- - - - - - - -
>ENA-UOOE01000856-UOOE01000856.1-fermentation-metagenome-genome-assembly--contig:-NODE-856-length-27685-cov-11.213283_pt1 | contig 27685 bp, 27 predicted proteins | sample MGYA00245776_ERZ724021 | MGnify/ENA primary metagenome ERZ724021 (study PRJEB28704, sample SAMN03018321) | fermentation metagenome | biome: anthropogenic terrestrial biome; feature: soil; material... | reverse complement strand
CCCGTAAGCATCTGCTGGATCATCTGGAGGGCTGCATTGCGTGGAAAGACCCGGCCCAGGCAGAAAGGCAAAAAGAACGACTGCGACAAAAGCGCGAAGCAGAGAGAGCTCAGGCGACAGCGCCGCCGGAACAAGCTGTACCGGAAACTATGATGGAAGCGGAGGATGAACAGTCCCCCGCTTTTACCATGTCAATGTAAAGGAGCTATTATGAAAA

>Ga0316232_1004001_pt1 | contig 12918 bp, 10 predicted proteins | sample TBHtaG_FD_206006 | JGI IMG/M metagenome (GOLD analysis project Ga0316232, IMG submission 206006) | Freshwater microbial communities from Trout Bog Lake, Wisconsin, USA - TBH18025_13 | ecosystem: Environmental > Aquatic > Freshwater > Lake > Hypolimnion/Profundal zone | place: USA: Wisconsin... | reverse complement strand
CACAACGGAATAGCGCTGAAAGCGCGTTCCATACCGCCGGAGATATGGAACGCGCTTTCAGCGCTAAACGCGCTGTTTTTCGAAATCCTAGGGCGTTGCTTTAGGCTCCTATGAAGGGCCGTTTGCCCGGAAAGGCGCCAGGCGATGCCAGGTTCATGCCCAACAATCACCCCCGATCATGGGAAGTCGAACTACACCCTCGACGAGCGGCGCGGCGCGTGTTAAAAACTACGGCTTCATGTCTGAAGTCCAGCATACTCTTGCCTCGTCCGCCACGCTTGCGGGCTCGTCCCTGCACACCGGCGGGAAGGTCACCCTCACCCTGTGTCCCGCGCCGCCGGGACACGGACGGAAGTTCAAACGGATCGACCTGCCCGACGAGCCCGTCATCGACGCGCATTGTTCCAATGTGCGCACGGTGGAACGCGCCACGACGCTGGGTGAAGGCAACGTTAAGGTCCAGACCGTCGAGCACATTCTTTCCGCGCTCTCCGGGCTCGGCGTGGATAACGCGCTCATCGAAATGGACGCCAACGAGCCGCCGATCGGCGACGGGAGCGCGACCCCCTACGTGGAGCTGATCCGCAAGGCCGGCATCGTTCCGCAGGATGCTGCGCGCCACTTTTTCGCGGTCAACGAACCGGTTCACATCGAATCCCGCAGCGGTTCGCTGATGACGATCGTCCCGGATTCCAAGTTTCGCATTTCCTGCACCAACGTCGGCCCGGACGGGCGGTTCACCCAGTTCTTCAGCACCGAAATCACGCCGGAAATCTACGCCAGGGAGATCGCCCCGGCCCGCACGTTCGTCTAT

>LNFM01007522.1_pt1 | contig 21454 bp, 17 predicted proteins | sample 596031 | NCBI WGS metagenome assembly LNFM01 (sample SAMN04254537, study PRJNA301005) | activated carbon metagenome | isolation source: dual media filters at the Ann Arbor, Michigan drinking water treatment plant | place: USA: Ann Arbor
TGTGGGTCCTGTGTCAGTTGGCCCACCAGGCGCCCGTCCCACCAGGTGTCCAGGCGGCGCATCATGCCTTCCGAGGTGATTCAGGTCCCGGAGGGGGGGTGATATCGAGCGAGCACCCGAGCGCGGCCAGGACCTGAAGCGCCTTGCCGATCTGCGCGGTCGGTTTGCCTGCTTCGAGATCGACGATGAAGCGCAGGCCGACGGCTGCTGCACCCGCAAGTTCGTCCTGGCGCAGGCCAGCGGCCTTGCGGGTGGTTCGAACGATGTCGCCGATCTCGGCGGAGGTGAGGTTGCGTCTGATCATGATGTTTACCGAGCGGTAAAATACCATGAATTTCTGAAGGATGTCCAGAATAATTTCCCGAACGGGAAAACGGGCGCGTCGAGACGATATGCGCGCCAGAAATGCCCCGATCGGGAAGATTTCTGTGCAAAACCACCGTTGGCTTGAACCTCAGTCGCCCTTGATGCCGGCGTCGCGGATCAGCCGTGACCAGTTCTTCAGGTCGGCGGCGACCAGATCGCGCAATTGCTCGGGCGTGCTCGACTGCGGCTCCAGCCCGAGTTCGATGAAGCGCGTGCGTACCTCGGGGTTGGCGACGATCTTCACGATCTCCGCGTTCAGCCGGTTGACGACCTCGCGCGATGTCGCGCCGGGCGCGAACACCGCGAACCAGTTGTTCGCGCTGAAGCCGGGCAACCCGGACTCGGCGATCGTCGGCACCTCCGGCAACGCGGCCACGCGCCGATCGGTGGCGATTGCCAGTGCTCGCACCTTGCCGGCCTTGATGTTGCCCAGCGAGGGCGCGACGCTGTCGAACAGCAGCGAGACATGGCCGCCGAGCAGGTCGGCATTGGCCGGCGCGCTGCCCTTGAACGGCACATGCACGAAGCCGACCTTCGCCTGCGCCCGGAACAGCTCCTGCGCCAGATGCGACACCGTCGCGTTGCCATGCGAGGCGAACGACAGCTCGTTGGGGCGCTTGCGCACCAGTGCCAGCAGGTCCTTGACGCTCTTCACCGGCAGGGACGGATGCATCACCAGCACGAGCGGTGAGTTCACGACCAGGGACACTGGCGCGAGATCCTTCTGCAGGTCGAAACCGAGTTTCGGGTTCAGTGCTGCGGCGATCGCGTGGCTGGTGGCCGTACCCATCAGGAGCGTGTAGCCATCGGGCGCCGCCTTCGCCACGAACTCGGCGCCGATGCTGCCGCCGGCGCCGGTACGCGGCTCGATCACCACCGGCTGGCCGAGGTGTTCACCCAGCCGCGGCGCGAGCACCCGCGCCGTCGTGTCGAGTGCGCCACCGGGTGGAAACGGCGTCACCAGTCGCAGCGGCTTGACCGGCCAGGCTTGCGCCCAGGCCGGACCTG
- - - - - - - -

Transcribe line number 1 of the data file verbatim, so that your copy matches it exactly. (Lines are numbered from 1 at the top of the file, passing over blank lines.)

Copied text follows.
>ENA-UOOE01000856-UOOE01000856.1-fermentation-metagenome-genome-assembly--contig:-NODE-856-length-27685-cov-11.213283_pt1 | contig 27685 bp, 27 predicted proteins | sample MGYA00245776_ERZ724021 | MGnify/ENA primary metagenome ERZ724021 (study PRJEB28704, sample SAMN03018321) | fermentation metagenome | biome: anthropogenic terrestrial biome; feature: soil; material... | reverse complement strand